The News Gallery
September 2010BACK TO SCHOOL - Teachers head back to classrooms with supplemental training through the VPSS Program
Editor: Robert Herman
Public Information Officer
Contributors to this issue:
Christine Chapman, Marlene Moreno, Priscilla Gomez, Shelly DiCenzo, Lorena White, Rich McMullen, Donna Glassman-Sommer, Gerald Arellano, Jennifer Fisher, Norma Lovelace, and Elena Hawley.
The News Gallery is published monthly with the exception of double issues printed for July/August and December/January. If you would like to receive the News Gallery, please contact Marlene Moreno at firstname.lastname@example.org or (559) 733-6172 and provide your name and address.
Training put to good use in new school year
Teachers receive core subject instruction this summer to better serve students
A week after school began at Kaweah Continuation High School in Exeter, students were immersed in curriculum on the Earth’s composition. Their teacher, Joseph Hachee, utilized a multimedia presentation on our planet’s inner and outer cores, mantle and crust. To illustrate the lesson, he then engaged students in a hands-on activity. Moving from station to station, students built a cross-section of Earth by proportionally layering Jell-o pudding and cookie crumbs.
The simple lesson was inspired by training Mr. Hachee received this summer through the Tulare County Office of Education’s Verification Process for Special Settings (VPSS) Program. Mr. Hachee and 75 other teachers received standards-based training in Science, English, Math or Social Science so that they could comply with the federal No Child Left Behind (NCLB) law that requires they have subject-matter competency if they are teaching outside their curriculum specialty. At Kaweah, Joe Hachee uses his single-subject credential in Social Science to teach history. He is also the school’s science teacher.
“In larger, traditional high schools, teachers usually have single-subject credentials and teach only within their curriculum specialty,” explains New Teacher Development Program Manager Donna Glassman-Sommer. “However, in rural, continuation or special education programs, teachers often have to teach multiple core subjects. By completing the two tiers of the VPSS trainings, middle and high school teachers in these special settings can earn the advanced certification required under NCLB.” Each tier requires 32 hours of instruction. TCOE is licensed to provide English and Math VPSS classes for teachers in Kings and Tulare counties. TCOE is also licensed to provide Science and Social Science VPSS trainings for Fresno, Madera, Kings and Tulare counties. For a schedule of year-round VPSS trainings, visit www.tcoe.org/VPSS.
~ Veteran science educators Dean Miller of Palo Verde Union Elementary, Tulare (top photo) and Jeff Brown of Green Acres Middle School, Visalia (middle photo) provided the VPSS science instruction this summer.
~ Eno Perez of Golden West High School (Visalia) admires his water-powered rocket.
Powerful abuse prevention exhibition coming
Tulare County Child Abuse Prevention Council brings The Lisa Project in October
The Tulare County Child Abuse Prevention Council (TCCAPC) is bringing The Lisa Project to Tulare County in October as a community outreach program focused on the issue of child abuse and neglect. The Lisa Project is an interactive exhibition with rooms recreated from the lives of abused children. Visitors move through the exhibition with the use of an audio tour narrated by a young woman named Lisa. The audio tour will be available in English and Spanish.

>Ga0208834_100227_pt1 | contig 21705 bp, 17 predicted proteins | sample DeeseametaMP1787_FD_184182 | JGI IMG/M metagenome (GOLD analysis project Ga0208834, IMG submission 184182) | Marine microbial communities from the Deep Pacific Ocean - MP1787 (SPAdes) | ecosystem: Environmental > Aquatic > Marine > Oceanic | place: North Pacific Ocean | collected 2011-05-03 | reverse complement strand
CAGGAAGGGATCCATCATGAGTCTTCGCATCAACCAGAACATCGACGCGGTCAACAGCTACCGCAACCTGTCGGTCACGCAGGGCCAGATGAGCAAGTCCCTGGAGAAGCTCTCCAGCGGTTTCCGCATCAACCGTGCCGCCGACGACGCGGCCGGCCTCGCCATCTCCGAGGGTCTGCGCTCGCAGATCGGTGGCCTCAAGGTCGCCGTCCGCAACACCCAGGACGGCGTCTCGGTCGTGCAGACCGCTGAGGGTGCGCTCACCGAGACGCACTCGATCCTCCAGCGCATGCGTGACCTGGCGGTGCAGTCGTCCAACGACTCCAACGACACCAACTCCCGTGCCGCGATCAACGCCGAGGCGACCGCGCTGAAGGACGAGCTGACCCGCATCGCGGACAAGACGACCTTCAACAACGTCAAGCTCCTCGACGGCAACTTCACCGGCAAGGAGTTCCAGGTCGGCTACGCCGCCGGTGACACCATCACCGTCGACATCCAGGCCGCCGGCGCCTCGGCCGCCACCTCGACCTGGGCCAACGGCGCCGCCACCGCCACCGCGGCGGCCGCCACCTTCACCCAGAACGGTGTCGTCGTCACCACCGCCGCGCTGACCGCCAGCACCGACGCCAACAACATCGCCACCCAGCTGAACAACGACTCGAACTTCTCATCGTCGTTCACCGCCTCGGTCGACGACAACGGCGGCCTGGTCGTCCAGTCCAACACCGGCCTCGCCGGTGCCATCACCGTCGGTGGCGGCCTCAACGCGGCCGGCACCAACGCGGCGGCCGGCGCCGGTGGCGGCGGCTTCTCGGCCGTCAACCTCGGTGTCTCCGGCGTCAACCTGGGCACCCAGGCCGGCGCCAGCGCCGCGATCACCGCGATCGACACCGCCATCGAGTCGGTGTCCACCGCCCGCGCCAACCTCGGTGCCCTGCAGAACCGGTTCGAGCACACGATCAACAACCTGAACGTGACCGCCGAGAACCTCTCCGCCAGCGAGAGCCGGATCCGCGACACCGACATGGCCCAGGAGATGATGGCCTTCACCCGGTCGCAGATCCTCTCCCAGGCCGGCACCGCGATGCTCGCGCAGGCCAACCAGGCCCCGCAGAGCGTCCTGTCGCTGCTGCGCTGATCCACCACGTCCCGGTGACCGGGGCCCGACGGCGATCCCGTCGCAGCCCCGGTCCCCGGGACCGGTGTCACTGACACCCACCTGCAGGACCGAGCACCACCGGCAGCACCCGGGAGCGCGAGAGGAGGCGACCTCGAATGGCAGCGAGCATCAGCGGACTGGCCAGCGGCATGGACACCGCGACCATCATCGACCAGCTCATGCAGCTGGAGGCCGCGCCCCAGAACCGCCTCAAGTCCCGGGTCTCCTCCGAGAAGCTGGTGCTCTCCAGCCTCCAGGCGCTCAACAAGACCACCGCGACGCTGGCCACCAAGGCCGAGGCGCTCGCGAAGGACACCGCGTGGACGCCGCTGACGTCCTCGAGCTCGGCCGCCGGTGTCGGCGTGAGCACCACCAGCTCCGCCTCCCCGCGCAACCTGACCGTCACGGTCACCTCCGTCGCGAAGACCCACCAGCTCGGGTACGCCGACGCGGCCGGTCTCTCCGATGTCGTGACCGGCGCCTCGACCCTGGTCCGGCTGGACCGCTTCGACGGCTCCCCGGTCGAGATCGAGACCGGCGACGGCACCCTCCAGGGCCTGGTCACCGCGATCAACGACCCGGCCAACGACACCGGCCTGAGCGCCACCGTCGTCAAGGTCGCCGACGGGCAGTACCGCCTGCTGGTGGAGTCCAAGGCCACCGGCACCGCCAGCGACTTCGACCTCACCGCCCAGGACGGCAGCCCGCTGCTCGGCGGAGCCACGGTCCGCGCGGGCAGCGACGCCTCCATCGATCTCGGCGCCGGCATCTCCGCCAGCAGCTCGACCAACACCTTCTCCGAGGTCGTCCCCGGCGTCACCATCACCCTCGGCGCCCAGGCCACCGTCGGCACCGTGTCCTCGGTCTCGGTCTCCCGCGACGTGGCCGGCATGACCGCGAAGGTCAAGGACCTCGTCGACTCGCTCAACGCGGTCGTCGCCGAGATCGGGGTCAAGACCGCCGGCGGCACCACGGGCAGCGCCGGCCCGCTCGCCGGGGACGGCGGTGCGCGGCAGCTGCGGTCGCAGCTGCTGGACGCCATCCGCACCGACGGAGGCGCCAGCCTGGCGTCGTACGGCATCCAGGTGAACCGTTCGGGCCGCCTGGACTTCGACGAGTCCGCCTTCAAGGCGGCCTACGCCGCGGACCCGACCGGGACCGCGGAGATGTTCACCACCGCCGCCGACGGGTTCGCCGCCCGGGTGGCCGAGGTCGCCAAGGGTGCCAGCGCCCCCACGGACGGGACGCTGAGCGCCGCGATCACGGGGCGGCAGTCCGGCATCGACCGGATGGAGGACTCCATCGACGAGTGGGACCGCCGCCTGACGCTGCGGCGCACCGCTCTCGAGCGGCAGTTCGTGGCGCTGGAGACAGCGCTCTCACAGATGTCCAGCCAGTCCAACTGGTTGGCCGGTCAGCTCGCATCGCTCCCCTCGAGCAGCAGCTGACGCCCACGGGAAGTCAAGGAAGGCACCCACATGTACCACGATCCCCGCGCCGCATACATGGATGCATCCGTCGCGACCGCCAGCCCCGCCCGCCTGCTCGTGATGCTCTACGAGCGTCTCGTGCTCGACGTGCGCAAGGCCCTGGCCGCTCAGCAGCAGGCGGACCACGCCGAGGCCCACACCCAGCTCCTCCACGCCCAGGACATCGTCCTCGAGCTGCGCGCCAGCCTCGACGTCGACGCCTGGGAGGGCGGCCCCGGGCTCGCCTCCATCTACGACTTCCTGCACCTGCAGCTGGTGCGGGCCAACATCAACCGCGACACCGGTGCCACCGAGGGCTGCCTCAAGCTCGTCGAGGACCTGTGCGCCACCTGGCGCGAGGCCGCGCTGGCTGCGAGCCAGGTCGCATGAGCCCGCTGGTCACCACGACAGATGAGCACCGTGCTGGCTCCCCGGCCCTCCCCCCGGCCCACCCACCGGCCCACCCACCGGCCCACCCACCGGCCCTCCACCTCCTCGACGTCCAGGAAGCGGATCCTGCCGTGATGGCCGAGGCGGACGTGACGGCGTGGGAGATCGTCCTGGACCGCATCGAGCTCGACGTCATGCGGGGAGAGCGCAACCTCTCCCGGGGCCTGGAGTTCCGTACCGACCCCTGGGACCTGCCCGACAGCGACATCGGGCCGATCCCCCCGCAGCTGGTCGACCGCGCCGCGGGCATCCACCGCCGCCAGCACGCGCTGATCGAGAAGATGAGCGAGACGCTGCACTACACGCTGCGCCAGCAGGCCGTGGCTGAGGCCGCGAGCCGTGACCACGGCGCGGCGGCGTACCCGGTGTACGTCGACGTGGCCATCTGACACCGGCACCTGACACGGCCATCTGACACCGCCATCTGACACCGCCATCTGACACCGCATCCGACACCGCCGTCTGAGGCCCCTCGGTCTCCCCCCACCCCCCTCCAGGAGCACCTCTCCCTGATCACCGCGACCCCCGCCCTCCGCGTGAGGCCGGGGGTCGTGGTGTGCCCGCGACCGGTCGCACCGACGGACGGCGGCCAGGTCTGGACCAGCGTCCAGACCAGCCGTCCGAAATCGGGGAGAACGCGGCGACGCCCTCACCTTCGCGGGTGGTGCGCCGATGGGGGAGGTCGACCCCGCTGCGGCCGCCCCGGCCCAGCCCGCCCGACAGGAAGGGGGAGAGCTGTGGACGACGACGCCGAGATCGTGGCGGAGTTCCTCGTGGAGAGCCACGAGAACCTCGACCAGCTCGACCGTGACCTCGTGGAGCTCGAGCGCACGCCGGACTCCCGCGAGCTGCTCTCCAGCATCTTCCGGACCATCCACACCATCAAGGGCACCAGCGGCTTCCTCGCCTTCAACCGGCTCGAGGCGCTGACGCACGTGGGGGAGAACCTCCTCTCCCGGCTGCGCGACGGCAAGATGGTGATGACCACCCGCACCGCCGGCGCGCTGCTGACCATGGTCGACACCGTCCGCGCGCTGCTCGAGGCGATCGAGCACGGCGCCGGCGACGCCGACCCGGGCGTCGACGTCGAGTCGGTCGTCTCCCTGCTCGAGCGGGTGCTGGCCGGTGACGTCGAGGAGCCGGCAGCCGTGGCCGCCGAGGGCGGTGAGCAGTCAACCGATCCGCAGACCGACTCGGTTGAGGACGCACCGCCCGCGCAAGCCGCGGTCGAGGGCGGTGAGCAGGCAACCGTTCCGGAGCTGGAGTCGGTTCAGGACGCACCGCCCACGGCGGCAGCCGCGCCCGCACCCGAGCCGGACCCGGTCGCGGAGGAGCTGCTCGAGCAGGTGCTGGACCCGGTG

As visitors travel through The Lisa Project, they learn about different kinds of child abuse and neglect beginning with Lisa’s own story. A portion of the terrifying 911 call Lisa made while her drunken stepfather beat her mother gives visitors a glimpse into her world.
“The exhibit is not meant to shock visitors, but educate them on the real dangers to children,” says TCCAPC coordinator Billie Shawl. “Because it is so compelling, The Lisa Project moves the viewer far beyond any awareness that can be achieved with words. We hope the community touring the exhibit responds to what they see in a variety of ways, including volunteering to be mentors and foster parents.”
Everyone viewing the exhibit will end in the Reflection Room where they can post a comment on the wall and then fill out a questionnaire about their response to the exhibit. Visitors will also receive materials from participating agencies and TCCAPC. Experienced mental health providers will be available in the event that the exhibit triggers the need for an attendee to talk to someone.
The Lisa Project, developed by the San Joaquin County Child Abuse Prevention Council, made a powerful impression when it opened in Stockton in April. Most of the stories in the exhibition come from actual case files of children in San Joaquin County. Tulare County is the second county in the nation to receive The Lisa Project. This free exhibition will be on display in downtown Visalia at the corner of Acequia and Court Streets (west of the Convention Center) October 1-29. It will be open Thursday and Friday evenings from 5:00 – 9:00 p.m. It will also be open Saturdays from 9:00 a.m. – 5:00 p.m. and Sundays from 1:00 – 5:00 p.m. Private tours can be arranged during weekdays.
“I hope Tulare County educators will come to see this exhibition and reflect on ways we all can better support children in need,” says County Superintendent of Schools Jim Vidak. To arrange a private tour for your program, call Cheryl Lennon-Armas at the Tulare Youth Service Bureau at (559) 686-9772. Due to the sensitive PG-13 nature of the exhibit experience, no one under the age of 13 will be admitted. If you are interested in being a volunteer for the exhibition, contact Anna Ferreira at the same number. For more information, visit www.TheLisaProject.org.
~ The Lisa Project is an exhibition narrated by a girl named Lisa who tells of her own abuse and the stories of other children.